Yet a third type of mutual fund that executives expect to fare well in a bear market is the stable-value fund. Such a product is a "guaranteed investment contract with no loss of principal and an assumed market rate - essentially a bond portfolio with a wrapper," said Brian Wixted, senior vice president and treasurer with OppenheimerFunds of New York. Stable-value funds seek to deliver a higher level of income than a money market fund, he said.

Besides expanding a fund family to include more types of funds, a mutual fund company may want to consider offering other types of investment products that are attracting money away from mutual funds, executives said.

Separately-managed accounts pose the greatest threat to mutual funds, these executives said. Currently, a client can open a separately-managed account with as little as $100,000 and financial advisors are increasingly luring people away from funds with customized portfolios, said Leo of MFS. In fact, wirehouses doubled their sales of separately managed accounts in 1998 but had only a five percent increase in mutual fund sales, he said.

Retirement plan sponsors, particularly at Fortune 500 firms, are also increasingly interested in separately-managed accounts because of their lower fees compared to mutual funds, and their style consistency, said Fanning of Fidelity. Separate accounts in defined contribution plans grew 40 percent in 1998 while funds in defined contribution plans grew 28 percent, Fanning said.

High-net-worth clients are also increasingly seeking to invest in hedge funds, which is why MFS is considering developing a series of hedge funds, Leo said.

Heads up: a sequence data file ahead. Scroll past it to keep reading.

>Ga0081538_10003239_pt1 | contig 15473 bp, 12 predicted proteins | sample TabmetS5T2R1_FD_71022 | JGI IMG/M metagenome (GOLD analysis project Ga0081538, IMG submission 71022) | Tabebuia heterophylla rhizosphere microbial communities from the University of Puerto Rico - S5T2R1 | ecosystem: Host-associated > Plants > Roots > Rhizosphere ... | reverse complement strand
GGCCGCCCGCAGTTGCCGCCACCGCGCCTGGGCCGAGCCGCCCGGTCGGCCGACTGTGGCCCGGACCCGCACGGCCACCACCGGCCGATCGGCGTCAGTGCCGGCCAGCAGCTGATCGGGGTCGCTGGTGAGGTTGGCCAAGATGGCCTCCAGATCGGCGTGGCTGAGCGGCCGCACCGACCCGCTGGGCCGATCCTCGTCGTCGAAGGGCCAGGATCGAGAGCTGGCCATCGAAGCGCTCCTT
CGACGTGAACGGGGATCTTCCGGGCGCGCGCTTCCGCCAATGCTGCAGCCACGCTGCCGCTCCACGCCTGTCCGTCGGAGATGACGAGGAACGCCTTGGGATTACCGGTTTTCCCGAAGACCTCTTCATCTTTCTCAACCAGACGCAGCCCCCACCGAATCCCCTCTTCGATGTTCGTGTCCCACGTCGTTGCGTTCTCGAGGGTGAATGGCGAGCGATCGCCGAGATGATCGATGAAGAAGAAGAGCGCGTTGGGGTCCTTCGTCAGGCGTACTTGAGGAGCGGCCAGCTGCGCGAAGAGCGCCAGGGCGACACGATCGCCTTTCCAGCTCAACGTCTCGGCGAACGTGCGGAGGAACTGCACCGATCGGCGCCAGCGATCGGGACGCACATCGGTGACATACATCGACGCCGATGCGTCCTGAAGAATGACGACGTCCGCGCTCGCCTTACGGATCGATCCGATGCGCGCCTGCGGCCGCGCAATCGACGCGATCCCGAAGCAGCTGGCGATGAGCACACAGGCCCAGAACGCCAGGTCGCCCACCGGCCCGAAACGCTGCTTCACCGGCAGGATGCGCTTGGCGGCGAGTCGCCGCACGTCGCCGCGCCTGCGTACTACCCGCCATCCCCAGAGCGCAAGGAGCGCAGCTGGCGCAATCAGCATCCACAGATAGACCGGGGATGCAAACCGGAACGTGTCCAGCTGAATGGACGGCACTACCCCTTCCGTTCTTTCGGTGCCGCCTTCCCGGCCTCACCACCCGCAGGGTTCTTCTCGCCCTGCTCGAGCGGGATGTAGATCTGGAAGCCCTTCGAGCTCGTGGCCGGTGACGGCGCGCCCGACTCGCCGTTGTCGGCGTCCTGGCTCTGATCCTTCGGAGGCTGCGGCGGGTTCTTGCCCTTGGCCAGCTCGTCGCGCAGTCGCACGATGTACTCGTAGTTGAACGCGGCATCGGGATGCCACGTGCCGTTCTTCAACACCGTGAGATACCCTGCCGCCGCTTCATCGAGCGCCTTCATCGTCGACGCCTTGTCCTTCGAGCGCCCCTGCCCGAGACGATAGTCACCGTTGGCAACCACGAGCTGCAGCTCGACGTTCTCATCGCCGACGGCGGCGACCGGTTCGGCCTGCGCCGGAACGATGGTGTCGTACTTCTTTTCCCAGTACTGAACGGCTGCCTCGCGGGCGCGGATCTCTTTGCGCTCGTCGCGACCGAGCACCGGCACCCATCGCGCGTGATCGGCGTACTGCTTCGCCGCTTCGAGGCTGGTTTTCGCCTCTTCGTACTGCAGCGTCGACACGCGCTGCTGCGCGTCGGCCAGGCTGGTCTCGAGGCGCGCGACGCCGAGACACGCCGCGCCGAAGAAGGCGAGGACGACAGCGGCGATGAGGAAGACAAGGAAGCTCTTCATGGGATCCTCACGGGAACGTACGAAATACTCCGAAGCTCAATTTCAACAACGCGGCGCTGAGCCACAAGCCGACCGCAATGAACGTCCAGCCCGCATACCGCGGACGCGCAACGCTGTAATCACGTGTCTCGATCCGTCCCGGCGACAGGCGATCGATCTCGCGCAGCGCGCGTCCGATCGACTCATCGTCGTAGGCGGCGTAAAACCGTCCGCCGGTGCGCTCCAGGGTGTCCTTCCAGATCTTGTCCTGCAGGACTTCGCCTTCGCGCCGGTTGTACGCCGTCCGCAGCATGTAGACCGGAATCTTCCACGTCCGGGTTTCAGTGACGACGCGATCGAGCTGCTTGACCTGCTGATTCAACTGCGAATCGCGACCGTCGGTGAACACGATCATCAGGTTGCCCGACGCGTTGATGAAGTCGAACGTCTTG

Unit investment trusts, which invest in a fixed portfolio of securities, now constitute eight percent of broker/dealer sales, Leo said. Unit investment trusts are becoming more popular as they expand beyond bonds to include more equities, he said.

Exchange-traded funds are also attracting interest from investors because they combine "the best features of closed-end funds and open-end, index funds, and are superior to both," said Anne Barr, senior counsel with Barclays Global Investors of London. Also known as webs or spiders, exchange-traded fund portfolios combine indexes and individual stocks and have been gaining in popularity along with the growing popularity of index funds, Barr said. There are now 30 exchange-traded funds with $20 billion in assets under management, Barr said.

These funds are also called SPDRs, or Standard & Poor's Depository Receipts, because the first one that came to market in 1993 tracked the S&P 500. Since then, other spiders tracking other stock indexes have been introduced.

Exchange-traded funds are actually more tax-efficient than indexes because when investors redeem shares in an exchange-traded fund, they receive shares of stock instead of cash, which would be subject to capital gains taxes, Barr said.

"Because ETFs ordinarily redeem [shares] in kind, ETFs do not have to maintain cash reserves for redemptions, [which] . . . allows assets to be committed as fully as possible, which should help the ETF to track the index more closely than other investment products," Barr said.

Exchange-traded funds are also more flexible than index funds because an investor can buy or sell them at any time of the trading day at market value, whereas funds are only priced at the end of the day, Barr said. Exchange-traded funds can also be sold short or used for margin loans, she said. And unlike closed-end funds, which often trade at discounts to net asset value, exchange-traded funds are designed to remove that discount, assuring investors a profit, Barr said.